Employers May Have to Ask for HSAs That Allow Investing

Benefit consultants, benefit brokers and financial advisers are generally not counseling HSA participants to invest their funds, a survey found.

While 90% of employers, benefit consultants, benefit brokers and financial advisers surveyed by HealthSavings said health savings account (HSA) participants are either somewhat or very knowledgeable about using health savings accounts as a means of saving for retirement, just 16% of benefit professionals said they actually counsel accountholders to invest their HSA funds.

More than one-third (36%) of benefit professionals stated it is not important to focus on investing rather than saving or spending, and 74% simply encourage their accountholders to save. But, employers disagree. When asked about which health savings account attributes are most critical, 65% of employers said a focus on investing is important, and nearly 40% of employers said they encourage HSA participants to invest as a retirement option.

Craig Keohan, chief revenue officer at HealthSavings in Richmond, Virginia, says these findings stood out for him, and should be a wake-up call for brokers. Plan sponsors have recognized the opportunity in HSAs but they may have to ask for programs that allow investing.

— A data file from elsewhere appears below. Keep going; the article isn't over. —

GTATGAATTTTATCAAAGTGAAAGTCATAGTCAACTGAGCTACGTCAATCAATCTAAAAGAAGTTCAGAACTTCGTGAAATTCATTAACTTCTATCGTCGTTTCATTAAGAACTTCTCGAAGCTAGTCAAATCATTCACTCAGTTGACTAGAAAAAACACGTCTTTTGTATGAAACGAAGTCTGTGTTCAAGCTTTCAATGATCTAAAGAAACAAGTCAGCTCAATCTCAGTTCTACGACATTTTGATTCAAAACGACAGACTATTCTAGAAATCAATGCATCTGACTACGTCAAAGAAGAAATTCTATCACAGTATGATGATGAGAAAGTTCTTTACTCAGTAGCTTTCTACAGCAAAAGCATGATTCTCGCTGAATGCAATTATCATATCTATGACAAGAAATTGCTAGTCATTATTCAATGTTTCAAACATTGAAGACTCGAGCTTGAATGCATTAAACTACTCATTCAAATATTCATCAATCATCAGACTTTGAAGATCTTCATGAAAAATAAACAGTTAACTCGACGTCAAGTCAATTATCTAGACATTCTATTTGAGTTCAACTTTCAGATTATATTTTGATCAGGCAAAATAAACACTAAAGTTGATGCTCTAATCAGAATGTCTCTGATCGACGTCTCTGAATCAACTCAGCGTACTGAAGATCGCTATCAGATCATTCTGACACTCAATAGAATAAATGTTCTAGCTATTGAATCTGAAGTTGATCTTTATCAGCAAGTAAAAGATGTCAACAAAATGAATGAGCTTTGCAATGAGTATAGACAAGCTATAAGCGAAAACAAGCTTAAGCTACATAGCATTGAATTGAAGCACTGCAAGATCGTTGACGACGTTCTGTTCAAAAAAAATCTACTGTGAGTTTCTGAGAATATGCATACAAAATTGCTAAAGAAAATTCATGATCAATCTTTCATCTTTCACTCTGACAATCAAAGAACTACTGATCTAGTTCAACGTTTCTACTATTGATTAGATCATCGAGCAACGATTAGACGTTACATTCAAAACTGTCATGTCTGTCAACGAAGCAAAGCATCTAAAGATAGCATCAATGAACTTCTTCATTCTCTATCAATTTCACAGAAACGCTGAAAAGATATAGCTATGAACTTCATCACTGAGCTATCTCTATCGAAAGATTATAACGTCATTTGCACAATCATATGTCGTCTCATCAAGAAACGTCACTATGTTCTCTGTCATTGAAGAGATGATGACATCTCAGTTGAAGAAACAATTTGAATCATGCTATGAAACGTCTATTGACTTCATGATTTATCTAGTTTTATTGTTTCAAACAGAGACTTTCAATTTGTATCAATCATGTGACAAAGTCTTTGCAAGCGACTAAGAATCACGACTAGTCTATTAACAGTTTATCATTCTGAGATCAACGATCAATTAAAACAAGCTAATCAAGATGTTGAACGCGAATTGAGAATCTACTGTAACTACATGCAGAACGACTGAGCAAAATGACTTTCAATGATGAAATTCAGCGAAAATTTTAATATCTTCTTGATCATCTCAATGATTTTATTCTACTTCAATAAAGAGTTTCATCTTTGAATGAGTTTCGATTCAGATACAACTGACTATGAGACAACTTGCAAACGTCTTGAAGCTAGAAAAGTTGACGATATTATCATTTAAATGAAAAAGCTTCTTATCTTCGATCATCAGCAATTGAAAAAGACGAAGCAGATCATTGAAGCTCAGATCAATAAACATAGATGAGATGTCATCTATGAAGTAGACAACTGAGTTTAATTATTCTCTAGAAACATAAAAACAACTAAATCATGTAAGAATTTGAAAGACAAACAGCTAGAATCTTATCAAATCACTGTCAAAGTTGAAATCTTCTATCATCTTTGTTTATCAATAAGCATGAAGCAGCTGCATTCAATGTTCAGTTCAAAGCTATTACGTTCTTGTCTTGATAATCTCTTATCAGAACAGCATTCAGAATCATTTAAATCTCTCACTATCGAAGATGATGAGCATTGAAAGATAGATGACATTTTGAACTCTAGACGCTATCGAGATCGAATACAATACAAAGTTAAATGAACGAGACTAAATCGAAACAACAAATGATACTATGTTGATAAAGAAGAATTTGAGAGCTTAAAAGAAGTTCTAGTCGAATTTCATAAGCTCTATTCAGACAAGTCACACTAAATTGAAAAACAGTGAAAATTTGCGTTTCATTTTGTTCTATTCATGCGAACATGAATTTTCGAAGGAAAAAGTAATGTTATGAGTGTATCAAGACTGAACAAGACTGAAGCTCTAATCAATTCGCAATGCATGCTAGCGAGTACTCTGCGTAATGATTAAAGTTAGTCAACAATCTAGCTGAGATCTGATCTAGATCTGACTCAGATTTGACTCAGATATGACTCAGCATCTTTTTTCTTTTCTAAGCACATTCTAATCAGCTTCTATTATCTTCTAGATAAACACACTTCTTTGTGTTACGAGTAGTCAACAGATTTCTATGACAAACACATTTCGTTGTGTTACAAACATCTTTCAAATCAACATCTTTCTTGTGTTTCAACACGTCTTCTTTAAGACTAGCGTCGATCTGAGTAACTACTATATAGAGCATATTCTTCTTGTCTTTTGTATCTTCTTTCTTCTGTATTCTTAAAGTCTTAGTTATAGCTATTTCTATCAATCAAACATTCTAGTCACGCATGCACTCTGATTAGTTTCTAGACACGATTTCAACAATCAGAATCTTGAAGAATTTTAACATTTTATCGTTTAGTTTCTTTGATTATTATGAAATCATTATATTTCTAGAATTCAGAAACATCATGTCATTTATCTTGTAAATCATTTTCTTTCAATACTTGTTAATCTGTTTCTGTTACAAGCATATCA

Alison Moore, vice president of marketing at HealthSavings in Richmond, Virginia, cites a July 2019 report from HealthView Services that says, “Total lifetime health care costs for a healthy 65-year-old couple retiring this year are projected to be $387,644 in today’s dollars ($572,960 in future dollars). This includes premiums for Medicare Parts B and D, supplemental insurance (Medigap), and dental insurance, as well as out-of-pocket costs related to hospitalization, doctor visits, tests, prescriptions drugs, hearing services, hearing aids, vision and dental.”

She also notes that according to the Employee Benefit Research Institute (EBRI), the industry average for invested assets in an HSA is 4%. But HealthSavings sees an average of 52%—13 times higher than the industry average.

Whether or not an HSA provider allows for investments depends on its business model, according to Keohan. He explains, “Right now cash, from a revenue generating perspective, is better than investments. For providers, the net interest margin off cash is higher than what it would earn off the investment fees it would charge.”

Keohan also notes that traditionally most HSA providers would require employee to achieve a certain balance before they were able to invest their HSA assets; however, this is changing.

The HealthSavings survey found the majority (58%) of employers and benefit professionals only offer one HSA option. Asked why this finding is important, Keohan says, “For health plan coverage, employees are offered choices. Employers are thinking they should offer more HSA options because some providers look at accounts only as spending vehicles, while others consider them a savings vehicle. It’s an opportunity for employers to offer both types to employees.”

Keohan adds, “To me, HSAs are no different than defined contribution retirement plans or IRAs. It is important for participants to invest HSAs to ensure they have a secondary retirement vehicle.” He also says HSA investments, like retirement plan investments, help participants’ accounts grow better than a regular savings account.